On 8 October 2018, the FCA published a consultation paper on illiquid assets and open-ended funds (CP18/27). The original discussion paper on this topic, from February 2017, looked at some of the risks that arise when open-ended investment funds invest mainly in inherently illiquid assets ("IIAs"). Such funds can encounter difficulties if a large number of investors simultaneously wish to redeem their investment. It was published in response to concerns raised in the aftermath of the Brexit vote in June 2016, when liquidity management issues arose in the £35bn open-ended UK commercial property sector, leading to certain UK authorised property funds suspended dealings.
In its new consultation paper the FCA recognise that previous suspensions worked as they were supposed to, preventing wider market disruption. Nonetheless the FCA propose a number of measures to improve the position, as they see it, for a retail scheme (note: not qualified investor schemes) investing at least 50% of its assets in IIAs:
- requiring mandatory suspension of dealings where the standing independent valuer expresses "material uncertainty" over the valuation of at least 20% of the fund's scheme property .
- improving existing liquidity risk management policies, particularly regarding contingency planning tools.
- enhanced disclosure requirements, with a signpost in the name: "a fund investing in inherently illiquid assets"; a new standard risk warning emphasising liquidity risk inherent in IIAs, and better prospectus disclosures.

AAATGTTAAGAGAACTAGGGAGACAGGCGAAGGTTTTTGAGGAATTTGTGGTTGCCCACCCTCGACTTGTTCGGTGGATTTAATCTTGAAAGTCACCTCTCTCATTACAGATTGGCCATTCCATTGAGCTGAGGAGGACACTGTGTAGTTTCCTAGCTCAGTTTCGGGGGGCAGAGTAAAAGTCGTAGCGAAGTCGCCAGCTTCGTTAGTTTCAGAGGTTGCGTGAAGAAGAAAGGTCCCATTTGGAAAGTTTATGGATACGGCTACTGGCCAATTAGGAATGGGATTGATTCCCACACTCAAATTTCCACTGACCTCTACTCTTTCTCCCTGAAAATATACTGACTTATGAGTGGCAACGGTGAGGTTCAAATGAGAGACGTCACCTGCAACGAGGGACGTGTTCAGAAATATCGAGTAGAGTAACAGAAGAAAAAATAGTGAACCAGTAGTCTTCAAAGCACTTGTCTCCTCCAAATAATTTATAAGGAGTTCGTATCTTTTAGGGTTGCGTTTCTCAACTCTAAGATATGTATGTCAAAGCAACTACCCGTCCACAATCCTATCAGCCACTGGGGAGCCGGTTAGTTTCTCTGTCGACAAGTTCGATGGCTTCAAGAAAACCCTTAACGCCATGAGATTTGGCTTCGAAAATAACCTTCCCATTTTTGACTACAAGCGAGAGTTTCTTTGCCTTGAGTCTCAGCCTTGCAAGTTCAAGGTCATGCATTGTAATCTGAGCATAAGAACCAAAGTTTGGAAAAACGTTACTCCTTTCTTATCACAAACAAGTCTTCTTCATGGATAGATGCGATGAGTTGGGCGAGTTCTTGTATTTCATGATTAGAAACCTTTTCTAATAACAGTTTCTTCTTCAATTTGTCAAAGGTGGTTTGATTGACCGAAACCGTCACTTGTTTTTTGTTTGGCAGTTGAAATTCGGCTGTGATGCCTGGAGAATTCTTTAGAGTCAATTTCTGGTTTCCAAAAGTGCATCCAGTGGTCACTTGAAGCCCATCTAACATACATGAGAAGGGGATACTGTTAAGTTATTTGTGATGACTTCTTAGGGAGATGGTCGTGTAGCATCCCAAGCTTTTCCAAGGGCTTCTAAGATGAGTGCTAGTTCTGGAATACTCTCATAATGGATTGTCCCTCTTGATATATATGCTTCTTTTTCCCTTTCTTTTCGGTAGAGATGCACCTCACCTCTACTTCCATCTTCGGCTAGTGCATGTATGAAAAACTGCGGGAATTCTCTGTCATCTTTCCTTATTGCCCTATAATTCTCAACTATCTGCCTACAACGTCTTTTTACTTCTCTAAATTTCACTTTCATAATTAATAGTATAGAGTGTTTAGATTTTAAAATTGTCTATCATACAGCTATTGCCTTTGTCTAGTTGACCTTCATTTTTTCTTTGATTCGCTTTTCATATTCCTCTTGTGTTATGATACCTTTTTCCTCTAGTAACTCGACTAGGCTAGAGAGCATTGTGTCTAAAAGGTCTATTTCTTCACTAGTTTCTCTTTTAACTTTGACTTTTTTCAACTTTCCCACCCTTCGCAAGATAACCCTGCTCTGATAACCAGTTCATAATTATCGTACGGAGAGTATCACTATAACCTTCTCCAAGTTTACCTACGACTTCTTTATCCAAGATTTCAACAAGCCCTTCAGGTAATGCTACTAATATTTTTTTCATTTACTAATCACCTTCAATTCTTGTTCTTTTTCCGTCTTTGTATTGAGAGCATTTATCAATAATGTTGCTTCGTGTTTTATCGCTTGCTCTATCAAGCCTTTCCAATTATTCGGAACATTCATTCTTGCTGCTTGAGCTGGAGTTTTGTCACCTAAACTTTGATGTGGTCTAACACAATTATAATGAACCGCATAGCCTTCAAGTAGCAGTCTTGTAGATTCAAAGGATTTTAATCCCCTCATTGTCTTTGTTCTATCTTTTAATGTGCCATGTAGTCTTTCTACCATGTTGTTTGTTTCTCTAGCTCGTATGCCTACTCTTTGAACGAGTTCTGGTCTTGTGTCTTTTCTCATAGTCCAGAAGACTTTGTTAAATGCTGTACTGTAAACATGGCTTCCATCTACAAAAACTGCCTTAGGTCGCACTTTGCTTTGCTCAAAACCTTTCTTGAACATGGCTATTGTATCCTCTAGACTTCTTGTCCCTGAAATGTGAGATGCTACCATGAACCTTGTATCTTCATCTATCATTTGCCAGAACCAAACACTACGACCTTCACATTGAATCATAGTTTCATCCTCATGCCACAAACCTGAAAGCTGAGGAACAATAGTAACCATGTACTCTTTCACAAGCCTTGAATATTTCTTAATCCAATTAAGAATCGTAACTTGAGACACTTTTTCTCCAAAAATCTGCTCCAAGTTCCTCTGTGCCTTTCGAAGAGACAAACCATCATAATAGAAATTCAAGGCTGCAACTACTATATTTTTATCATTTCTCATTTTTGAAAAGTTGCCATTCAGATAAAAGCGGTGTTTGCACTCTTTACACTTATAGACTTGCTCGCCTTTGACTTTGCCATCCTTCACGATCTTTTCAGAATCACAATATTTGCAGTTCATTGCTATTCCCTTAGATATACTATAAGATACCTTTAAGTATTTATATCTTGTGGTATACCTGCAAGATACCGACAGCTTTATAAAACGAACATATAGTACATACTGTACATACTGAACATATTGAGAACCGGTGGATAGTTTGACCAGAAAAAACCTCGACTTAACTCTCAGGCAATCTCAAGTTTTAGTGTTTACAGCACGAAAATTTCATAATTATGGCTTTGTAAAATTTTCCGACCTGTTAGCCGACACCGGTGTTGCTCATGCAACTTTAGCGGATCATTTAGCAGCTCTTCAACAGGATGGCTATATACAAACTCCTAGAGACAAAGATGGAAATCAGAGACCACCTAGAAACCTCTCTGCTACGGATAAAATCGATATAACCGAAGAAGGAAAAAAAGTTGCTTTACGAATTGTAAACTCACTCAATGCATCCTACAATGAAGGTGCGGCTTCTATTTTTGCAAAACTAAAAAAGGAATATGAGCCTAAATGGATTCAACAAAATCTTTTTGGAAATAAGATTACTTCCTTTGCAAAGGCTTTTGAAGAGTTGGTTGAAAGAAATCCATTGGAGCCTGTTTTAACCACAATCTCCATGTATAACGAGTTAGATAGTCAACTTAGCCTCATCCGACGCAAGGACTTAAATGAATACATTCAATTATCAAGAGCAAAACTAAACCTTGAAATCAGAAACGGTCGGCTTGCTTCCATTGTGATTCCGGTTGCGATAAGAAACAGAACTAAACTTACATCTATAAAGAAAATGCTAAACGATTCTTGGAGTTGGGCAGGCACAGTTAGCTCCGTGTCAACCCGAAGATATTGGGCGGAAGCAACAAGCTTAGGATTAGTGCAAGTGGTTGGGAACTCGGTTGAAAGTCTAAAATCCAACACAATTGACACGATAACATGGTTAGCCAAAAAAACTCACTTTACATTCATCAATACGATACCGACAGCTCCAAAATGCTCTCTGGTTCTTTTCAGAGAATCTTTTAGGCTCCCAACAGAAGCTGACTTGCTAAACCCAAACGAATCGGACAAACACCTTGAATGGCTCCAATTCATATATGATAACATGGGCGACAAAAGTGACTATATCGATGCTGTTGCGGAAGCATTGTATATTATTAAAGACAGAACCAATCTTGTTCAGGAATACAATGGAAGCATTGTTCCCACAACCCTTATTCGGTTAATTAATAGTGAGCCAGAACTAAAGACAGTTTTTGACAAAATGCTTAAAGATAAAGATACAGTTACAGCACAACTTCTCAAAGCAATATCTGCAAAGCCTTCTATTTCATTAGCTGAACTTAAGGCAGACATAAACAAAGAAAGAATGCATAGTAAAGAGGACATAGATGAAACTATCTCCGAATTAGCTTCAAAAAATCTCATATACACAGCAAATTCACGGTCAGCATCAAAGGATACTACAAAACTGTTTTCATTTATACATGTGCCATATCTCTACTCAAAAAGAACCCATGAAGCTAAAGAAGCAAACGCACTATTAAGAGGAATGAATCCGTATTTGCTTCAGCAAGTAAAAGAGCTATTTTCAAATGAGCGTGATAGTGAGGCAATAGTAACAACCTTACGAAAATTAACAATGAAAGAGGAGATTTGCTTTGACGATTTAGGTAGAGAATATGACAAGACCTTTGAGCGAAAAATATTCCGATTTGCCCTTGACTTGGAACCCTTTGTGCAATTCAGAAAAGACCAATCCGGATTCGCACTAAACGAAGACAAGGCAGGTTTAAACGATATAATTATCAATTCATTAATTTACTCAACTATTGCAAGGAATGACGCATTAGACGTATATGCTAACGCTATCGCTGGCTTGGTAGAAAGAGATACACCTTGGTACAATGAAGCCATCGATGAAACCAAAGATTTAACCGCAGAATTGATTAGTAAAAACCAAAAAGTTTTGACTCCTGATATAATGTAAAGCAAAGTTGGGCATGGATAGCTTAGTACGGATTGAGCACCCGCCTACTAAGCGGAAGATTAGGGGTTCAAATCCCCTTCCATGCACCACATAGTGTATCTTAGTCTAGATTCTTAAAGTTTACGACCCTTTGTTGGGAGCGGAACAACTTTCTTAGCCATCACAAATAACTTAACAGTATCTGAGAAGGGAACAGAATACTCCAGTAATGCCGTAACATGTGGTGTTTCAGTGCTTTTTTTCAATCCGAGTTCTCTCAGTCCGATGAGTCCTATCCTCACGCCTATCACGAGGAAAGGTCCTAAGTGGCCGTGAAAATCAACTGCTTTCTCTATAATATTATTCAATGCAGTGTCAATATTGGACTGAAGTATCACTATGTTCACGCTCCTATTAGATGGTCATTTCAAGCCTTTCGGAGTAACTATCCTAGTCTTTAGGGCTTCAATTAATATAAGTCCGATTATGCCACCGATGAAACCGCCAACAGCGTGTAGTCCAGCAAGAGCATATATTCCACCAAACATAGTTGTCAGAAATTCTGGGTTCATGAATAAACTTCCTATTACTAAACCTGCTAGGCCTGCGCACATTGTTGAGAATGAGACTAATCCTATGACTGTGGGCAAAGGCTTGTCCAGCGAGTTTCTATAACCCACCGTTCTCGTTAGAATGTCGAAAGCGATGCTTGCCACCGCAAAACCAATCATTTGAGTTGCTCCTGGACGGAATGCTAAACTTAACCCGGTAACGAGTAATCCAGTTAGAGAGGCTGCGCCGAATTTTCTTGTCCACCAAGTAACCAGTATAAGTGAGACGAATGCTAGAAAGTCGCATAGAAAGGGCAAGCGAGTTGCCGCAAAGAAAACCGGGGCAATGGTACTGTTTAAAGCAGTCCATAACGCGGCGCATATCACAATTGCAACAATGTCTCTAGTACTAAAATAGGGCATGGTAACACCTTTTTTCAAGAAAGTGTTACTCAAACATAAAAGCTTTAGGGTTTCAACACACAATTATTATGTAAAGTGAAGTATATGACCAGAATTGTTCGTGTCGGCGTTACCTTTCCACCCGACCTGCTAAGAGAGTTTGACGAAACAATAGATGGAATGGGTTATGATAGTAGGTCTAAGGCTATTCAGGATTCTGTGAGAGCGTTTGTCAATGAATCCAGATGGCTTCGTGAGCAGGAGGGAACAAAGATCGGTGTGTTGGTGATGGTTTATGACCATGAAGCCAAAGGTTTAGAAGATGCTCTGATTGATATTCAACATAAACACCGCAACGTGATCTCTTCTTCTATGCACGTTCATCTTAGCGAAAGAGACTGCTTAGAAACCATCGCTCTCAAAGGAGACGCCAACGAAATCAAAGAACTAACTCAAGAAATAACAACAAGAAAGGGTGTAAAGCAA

While improving understanding of retail investors by improving disclosures is important, these proposals may unnecessarily inhibit fund managers' discretion to manage a fund as effectively as they might like in difficult times when the provisions become relevant – notably the new provisions regarding the possibility of discounting the sale price of an asset for a rapid sale; and new guidance on not accumulating cash to meet redemptions.
Responses should be given by 25 January 2019. A policy statement and guidance is expected in 2019, with the changes effective one year after the changes are made.
We still await, with keen interest, a further FCA paper later this year on "patient capital" (investments with longer-term horizons for investment returns). There is an urgent need to expand the range of UK authorised fund options to encompass funds other than open-ended funds investing principally in liquid assets. This should allow access for all investors, including retail investors, to a wider range of funds with longer-term horizons, and a variety of liquid and illiquid underlying asset classes: in each case making the redemption options suitable for purpose.